One of the best pieces of advice I've received as a playwright in terms of the role of the playwright was the following, (I'm paraphrasing a little):
Other artistic collaborators, like actors and designers, must wait until they are provided an opportunity. Once actors, directors, and designers are given a script or an ensemble, then they can practice their art by interpreting the work on the page and transforming it on the stage.
Playwrights do not have to wait. The only permission we need is from ourselves to practice our art. As a result, we should use this privilege or freedom to assist our fellow artistic collaborators in flexing their interpretive muscles. After all, without them, our work dies on the page. Actors, designers, directors, dramaturges, stage managers, all of them give our work life. We owe it to them for breathing life into our words. So, we must create.
BUT...I LOVE this story. I LOVE these characters. And I want to see how far I can go. I didn't wait for someone to give me permission to start writing this podcast series. I am a creative artists and I am giving myself permission to write this podcast series - with mistakes, flaws, plot holes, missed beats, and all.
One of the best pieces of advice I can bestow upon new playwrights is to keep creating even if you think no one is watching. A mistake I often hear from playwrights at the beginning of their careers is they stop creating after one or two plays. They then spend years advocating for this one play. They refuse to move on and stop practicing their art until this one play gets published, produced, etc... Please do not do this. Do not push aside new ideas, observations, outlines, scribbles on paper because you MUST cling to this one play. Embrace those thoughts, put pen to paper, open the laptop, and get to writing the NEXT play. Even if no one is watching. Do it for your future collaborators, but must importantly, do it for yourself.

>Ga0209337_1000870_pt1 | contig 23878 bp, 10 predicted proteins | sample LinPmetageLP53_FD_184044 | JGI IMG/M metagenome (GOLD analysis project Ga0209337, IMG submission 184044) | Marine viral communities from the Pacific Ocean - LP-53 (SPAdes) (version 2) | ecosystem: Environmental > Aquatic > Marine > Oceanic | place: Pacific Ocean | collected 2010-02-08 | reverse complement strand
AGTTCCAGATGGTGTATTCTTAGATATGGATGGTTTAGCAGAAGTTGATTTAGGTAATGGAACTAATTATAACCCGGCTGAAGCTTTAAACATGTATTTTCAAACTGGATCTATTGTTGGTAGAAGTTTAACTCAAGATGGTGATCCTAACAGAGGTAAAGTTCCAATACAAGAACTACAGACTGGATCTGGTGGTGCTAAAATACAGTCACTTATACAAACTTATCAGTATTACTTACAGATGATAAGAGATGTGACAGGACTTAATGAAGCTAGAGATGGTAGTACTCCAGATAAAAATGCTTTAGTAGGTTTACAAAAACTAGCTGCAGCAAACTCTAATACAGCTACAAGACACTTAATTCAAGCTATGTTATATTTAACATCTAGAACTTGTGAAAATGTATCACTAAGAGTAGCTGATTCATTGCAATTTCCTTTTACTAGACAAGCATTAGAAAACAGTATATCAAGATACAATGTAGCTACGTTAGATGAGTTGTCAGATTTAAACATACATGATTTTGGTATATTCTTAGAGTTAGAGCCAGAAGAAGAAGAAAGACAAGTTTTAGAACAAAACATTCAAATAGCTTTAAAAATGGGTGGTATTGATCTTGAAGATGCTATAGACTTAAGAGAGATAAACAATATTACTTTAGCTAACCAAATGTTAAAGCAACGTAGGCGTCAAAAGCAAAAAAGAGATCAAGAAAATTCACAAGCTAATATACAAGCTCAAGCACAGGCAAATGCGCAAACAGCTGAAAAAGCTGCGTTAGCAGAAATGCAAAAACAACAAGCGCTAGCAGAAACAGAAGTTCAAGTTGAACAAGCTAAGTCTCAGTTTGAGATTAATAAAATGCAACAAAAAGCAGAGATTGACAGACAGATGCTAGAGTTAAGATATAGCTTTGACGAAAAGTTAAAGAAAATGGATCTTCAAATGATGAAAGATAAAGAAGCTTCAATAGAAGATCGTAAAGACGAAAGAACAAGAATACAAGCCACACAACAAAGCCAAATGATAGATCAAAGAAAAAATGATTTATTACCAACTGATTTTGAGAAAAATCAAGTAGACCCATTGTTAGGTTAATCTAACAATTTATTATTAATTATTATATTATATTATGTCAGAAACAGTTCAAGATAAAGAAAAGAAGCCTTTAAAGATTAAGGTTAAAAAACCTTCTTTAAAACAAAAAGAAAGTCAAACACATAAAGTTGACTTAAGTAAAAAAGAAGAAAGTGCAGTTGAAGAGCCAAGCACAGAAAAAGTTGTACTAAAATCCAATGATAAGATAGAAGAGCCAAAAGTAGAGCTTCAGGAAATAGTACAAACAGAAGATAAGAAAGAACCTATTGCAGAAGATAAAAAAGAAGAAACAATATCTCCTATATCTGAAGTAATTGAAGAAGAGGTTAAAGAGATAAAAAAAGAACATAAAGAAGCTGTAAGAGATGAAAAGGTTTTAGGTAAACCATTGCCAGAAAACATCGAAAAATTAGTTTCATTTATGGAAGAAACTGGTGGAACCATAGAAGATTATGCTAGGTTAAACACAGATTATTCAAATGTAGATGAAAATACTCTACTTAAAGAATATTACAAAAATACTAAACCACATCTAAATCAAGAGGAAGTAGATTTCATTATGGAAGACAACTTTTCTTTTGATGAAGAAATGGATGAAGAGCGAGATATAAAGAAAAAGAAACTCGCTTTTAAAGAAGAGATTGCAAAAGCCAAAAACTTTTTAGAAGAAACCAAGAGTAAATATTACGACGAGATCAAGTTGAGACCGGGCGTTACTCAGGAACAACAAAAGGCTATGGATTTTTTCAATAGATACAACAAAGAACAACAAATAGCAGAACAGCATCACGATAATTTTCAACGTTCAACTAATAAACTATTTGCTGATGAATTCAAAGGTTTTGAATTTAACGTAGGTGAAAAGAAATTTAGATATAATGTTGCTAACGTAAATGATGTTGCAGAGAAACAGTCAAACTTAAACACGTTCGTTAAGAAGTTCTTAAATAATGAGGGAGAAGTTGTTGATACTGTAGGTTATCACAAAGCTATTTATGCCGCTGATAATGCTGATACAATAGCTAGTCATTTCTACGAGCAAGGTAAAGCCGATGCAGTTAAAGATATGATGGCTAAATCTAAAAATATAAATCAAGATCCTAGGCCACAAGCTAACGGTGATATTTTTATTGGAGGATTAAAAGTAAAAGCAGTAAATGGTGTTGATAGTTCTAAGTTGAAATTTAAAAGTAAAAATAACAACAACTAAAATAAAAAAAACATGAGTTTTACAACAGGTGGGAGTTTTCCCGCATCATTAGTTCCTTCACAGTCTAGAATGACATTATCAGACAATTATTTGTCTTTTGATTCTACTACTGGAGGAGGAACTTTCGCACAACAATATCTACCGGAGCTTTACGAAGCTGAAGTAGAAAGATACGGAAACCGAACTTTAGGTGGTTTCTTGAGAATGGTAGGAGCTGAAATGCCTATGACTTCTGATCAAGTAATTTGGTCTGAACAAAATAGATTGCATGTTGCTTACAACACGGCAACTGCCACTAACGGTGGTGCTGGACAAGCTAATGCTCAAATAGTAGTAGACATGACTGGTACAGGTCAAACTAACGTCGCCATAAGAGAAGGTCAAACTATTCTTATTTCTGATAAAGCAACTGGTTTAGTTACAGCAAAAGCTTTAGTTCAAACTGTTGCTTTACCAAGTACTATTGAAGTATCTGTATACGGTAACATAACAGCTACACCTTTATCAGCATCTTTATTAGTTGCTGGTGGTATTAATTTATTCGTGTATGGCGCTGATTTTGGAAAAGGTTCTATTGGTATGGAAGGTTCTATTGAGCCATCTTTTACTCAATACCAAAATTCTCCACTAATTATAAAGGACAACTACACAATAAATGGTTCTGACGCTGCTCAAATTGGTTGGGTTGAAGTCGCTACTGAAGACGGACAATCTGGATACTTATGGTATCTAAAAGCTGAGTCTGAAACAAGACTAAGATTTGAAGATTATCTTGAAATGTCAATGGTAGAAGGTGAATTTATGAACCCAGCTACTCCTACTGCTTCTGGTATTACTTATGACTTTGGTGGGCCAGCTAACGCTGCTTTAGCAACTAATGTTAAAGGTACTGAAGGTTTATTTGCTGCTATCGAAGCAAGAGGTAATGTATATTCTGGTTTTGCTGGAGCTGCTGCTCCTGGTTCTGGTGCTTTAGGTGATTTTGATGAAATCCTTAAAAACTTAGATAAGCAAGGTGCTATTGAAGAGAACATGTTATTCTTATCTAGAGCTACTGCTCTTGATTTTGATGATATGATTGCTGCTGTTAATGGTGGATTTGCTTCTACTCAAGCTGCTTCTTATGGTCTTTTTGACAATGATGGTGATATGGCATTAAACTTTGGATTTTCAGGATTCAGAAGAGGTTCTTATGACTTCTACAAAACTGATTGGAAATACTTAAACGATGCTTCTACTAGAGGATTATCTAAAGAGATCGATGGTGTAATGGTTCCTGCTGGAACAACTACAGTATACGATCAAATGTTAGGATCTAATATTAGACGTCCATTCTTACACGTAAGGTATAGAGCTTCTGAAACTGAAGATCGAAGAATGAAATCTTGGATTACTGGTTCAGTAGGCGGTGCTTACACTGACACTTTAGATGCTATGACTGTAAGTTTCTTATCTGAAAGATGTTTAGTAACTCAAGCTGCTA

I have no clue how to construct a podcast, let alone write a series for it. But, I'm not here to be an expert. I'm here because I have a story.
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